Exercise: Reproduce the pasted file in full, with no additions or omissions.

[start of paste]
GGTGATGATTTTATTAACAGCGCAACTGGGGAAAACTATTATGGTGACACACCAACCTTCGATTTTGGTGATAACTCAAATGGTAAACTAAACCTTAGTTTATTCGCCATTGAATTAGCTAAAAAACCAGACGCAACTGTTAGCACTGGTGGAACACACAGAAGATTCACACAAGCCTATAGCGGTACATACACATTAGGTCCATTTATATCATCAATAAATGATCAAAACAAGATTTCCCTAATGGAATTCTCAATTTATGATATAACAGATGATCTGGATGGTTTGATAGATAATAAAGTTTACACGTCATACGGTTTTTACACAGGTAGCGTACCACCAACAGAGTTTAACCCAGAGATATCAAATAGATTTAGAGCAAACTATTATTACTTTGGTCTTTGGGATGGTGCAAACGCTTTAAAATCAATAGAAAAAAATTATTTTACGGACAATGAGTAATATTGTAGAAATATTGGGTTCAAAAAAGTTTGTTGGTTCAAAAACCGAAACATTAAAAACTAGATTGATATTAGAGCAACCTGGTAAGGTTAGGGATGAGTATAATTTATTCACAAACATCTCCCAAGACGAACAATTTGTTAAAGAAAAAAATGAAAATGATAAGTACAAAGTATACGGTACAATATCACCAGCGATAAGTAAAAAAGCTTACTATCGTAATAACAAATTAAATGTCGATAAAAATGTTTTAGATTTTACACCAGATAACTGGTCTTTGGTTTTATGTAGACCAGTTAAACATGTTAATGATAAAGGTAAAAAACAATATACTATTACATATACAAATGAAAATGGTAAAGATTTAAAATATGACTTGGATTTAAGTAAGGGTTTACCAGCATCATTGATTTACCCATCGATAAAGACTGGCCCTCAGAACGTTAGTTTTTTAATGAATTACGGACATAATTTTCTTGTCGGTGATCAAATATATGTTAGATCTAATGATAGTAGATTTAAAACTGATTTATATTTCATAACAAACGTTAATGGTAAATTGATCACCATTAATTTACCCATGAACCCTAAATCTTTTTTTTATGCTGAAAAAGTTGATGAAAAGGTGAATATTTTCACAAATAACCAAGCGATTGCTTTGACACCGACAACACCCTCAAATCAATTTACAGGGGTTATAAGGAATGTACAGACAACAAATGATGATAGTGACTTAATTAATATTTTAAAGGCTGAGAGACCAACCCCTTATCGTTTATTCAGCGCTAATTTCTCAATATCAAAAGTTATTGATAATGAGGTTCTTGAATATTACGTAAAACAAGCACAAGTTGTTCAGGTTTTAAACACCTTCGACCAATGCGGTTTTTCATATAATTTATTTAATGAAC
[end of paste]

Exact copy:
GGTGATGATTTTATTAACAGCGCAACTGGGGAAAACTATTATGGTGACACACCAACCTTCGATTTTGGTGATAACTCAAATGGTAAACTAAACCTTAGTTTATTCGCCATTGAATTAGCTAAAAAACCAGACGCAACTGTTAGCACTGGTGGAACACACAGAAGATTCACACAAGCCTATAGCGGTACATACACATTAGGTCCATTTATATCATCAATAAATGATCAAAACAAGATTTCCCTAATGGAATTCTCAATTTATGATATAACAGATGATCTGGATGGTTTGATAGATAATAAAGTTTACACGTCATACGGTTTTTACACAGGTAGCGTACCACCAACAGAGTTTAACCCAGAGATATCAAATAGATTTAGAGCAAACTATTATTACTTTGGTCTTTGGGATGGTGCAAACGCTTTAAAATCAATAGAAAAAAATTATTTTACGGACAATGAGTAATATTGTAGAAATATTGGGTTCAAAAAAGTTTGTTGGTTCAAAAACCGAAACATTAAAAACTAGATTGATATTAGAGCAACCTGGTAAGGTTAGGGATGAGTATAATTTATTCACAAACATCTCCCAAGACGAACAATTTGTTAAAGAAAAAAATGAAAATGATAAGTACAAAGTATACGGTACAATATCACCAGCGATAAGTAAAAAAGCTTACTATCGTAATAACAAATTAAATGTCGATAAAAATGTTTTAGATTTTACACCAGATAACTGGTCTTTGGTTTTATGTAGACCAGTTAAACATGTTAATGATAAAGGTAAAAAACAATATACTATTACATATACAAATGAAAATGGTAAAGATTTAAAATATGACTTGGATTTAAGTAAGGGTTTACCAGCATCATTGATTTACCCATCGATAAAGACTGGCCCTCAGAACGTTAGTTTTTTAATGAATTACGGACATAATTTTCTTGTCGGTGATCAAATATATGTTAGATCTAATGATAGTAGATTTAAAACTGATTTATATTTCATAACAAACGTTAATGGTAAATTGATCACCATTAATTTACCCATGAACCCTAAATCTTTTTTTTATGCTGAAAAAGTTGATGAAAAGGTGAATATTTTCACAAATAACCAAGCGATTGCTTTGACACCGACAACACCCTCAAATCAATTTACAGGGGTTATAAGGAATGTACAGACAACAAATGATGATAGTGACTTAATTAATATTTTAAAGGCTGAGAGACCAACCCCTTATCGTTTATTCAGCGCTAATTTCTCAATATCAAAAGTTATTGATAATGAGGTTCTTGAATATTACGTAAAACAAGCACAAGTTGTTCAGGTTTTAAACACCTTCGACCAATGCGGTTTTTCATATAATTTATTTAATGAAC